Plan aimed at helping newcomers ‘thrive’

A plan designed to help newcomers “thrive” has received regional council’s stamp of approval.

“Given the scale and importance of newcomers to our population and workforce growth, successful settlement, inclusion, health and well-being of newcomers are a priority for the region’s continued growth and prosperity,” commissioner of community and health services Katherine Chislett says in A Place to Thrive: York Region’s 2024 to 2027 Plan for Newcomer Inclusion.

The plan was developed with feedback from York Region residents, community partners and the Newcomer Inclusion Table (formerly Community Partnership Council), a community advisory group appointed by York Regional council to address newcomers’ needs. It outlines actions that include expanding awareness of and access to health and well-being services and resources, celebrating newcomers’ contributions to the region’s diversity and economy, and promoting a regional economy in which newcomers have jobs that align with their education, skills and work experience.

According to recent census figures, immigrants who’ve been in Canada for less than five years and were admitted as permanent residents – which means economic migrants, sponsored family members or refugees designated for resettlement – represented more than 84 per cent or 53,495 out of 63,455 of York’s population growth between 2016 and 2021, according to the plan. The region also welcomes temporary residents, such as international students, foreign workers, those fleeing the conflict in Ukraine and asylum seekers, many of whom transition to permanent residency.

Since 2009, York Region has hosted a Local Immigration Partnership, a federally-funded, community-based collaboration that teams up with local partners to develop welcoming and inclusive communities. “Partnership is critical for successful newcomer inclusion. A collective approach is needed as no one partner is accountable for all programs, services and policies related to this work,” says Chislett.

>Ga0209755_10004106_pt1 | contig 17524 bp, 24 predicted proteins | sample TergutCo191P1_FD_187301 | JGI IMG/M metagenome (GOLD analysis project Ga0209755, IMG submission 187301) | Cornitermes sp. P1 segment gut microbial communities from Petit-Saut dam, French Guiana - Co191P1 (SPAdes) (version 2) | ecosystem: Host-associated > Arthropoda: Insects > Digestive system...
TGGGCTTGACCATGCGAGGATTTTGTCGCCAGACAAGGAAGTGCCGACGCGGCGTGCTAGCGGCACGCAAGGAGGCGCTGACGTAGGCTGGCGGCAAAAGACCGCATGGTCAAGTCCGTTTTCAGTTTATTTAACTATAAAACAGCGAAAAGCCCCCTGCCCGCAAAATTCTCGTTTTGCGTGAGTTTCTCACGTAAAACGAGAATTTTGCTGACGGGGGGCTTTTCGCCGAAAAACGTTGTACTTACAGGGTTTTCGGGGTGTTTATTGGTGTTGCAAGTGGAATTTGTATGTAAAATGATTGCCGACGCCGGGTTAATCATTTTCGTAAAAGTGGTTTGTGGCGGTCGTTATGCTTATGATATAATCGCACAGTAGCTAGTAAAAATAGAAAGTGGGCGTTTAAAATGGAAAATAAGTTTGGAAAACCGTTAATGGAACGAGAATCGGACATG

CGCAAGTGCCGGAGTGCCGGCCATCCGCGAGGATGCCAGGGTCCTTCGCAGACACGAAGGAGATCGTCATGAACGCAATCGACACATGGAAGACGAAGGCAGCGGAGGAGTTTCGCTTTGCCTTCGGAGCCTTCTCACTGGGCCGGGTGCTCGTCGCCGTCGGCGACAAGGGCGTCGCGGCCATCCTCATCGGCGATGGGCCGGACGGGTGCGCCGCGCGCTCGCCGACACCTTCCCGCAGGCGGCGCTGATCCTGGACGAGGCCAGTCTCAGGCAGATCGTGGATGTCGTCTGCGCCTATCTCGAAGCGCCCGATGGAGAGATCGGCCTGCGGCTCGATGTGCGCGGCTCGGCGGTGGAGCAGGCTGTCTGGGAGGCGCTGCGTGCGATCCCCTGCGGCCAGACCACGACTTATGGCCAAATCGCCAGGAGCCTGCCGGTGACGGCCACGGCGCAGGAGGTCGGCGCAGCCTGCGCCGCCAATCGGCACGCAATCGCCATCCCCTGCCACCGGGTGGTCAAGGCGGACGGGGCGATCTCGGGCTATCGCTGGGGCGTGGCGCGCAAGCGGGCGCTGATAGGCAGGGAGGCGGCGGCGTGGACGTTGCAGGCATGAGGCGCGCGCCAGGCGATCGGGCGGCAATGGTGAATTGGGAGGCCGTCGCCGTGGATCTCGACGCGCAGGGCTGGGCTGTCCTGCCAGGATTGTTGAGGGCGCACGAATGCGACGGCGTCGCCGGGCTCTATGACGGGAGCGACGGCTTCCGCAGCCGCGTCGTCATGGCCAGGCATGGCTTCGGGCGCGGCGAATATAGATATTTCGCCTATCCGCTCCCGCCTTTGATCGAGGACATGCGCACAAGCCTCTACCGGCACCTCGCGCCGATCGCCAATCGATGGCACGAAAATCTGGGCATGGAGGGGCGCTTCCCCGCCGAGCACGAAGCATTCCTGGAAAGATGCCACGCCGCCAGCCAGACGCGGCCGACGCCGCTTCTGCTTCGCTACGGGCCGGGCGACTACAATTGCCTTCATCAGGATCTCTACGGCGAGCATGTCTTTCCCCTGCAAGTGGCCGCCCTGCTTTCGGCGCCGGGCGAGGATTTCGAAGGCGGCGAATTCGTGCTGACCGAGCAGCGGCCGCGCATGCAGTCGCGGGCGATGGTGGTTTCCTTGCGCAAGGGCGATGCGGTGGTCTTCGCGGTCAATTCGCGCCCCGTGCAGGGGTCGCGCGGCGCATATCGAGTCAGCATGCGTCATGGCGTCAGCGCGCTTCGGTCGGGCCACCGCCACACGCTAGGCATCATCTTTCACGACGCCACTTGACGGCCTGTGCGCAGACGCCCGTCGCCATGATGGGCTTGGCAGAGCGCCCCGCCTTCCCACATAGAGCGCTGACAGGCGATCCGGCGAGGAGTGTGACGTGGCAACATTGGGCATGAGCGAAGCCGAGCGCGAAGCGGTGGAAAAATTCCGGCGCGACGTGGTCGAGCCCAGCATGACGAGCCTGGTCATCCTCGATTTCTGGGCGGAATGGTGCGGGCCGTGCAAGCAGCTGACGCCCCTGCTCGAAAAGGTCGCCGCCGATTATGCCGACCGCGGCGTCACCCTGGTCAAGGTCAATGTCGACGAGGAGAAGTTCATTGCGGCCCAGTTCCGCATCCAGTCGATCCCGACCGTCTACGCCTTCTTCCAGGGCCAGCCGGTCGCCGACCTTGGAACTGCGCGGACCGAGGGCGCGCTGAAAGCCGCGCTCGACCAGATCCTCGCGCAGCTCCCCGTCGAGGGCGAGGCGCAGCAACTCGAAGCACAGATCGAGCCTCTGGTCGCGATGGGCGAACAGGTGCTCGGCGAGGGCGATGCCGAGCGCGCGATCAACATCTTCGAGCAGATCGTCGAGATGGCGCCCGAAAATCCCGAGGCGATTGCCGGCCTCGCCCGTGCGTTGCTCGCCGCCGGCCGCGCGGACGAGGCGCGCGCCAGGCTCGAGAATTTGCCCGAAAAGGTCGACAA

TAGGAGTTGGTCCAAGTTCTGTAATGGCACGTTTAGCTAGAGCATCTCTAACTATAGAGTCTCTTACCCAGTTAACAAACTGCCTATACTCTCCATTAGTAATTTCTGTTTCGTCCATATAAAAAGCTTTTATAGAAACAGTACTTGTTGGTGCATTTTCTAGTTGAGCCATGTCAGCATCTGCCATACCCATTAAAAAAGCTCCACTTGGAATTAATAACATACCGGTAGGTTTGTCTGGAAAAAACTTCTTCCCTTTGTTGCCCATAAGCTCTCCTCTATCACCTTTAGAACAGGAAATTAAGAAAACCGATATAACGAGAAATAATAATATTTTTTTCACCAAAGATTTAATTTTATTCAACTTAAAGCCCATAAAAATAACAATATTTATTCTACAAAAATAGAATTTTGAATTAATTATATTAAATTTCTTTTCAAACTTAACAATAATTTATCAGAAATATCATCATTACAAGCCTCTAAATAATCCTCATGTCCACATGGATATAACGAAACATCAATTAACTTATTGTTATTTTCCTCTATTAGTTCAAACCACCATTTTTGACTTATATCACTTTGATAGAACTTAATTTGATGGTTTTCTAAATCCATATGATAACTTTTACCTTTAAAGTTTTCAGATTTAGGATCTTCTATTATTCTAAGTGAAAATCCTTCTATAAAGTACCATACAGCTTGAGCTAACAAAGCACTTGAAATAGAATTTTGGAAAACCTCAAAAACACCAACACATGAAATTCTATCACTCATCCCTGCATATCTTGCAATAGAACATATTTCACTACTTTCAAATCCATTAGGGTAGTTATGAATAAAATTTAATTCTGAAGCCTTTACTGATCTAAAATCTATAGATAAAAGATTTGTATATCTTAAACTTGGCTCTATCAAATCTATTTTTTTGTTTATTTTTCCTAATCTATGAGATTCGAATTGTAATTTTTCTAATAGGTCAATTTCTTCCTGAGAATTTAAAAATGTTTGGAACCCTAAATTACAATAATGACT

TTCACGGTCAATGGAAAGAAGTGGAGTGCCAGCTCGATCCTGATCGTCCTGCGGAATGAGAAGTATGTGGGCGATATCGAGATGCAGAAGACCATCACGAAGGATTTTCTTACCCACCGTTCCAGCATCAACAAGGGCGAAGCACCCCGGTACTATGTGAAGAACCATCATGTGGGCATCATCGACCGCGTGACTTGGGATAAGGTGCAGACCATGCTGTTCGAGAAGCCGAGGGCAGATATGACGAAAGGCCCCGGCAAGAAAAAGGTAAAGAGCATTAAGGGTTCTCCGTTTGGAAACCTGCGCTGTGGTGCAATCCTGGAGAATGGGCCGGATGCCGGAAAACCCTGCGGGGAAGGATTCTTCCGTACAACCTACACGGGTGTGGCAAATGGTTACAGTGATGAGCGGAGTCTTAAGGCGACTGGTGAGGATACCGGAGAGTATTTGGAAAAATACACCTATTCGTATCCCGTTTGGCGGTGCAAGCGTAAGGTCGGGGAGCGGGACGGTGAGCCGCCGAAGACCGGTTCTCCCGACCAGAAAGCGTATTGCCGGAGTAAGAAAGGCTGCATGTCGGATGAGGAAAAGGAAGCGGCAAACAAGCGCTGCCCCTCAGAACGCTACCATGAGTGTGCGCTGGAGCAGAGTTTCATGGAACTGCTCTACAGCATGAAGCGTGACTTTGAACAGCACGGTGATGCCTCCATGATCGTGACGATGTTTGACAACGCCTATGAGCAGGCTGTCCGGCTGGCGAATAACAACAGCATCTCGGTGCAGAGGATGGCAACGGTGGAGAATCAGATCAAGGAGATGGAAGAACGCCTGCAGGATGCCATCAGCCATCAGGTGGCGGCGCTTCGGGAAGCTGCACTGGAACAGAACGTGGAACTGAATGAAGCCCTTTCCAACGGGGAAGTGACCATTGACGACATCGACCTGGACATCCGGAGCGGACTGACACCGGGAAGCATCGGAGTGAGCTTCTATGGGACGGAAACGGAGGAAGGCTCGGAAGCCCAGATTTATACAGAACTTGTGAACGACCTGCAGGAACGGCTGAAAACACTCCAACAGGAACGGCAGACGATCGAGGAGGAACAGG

Like other Local Immigration Partnerships, York doesn’t provide direct newcomer services but receives funding to support research, lead strategic planning and improve coordination of services facilitating newcomer settlement and inclusion. “While immigration and support for immigrants fall under federal and provincial responsibility, settlement success also depends on the efforts of municipalities and community partners,” she says.

Successful implementation of the Plan for Newcomer Inclusion will build on actions implemented through previous strategies, help optimize existing community resources, and will further strengthen community partnerships, “all aimed at improving local conditions for newcomers to settle and integrate more effectively, contributing to a region where every person can thrive,” says Chislett.  

Visit to review the York Region Newcomer Guide.

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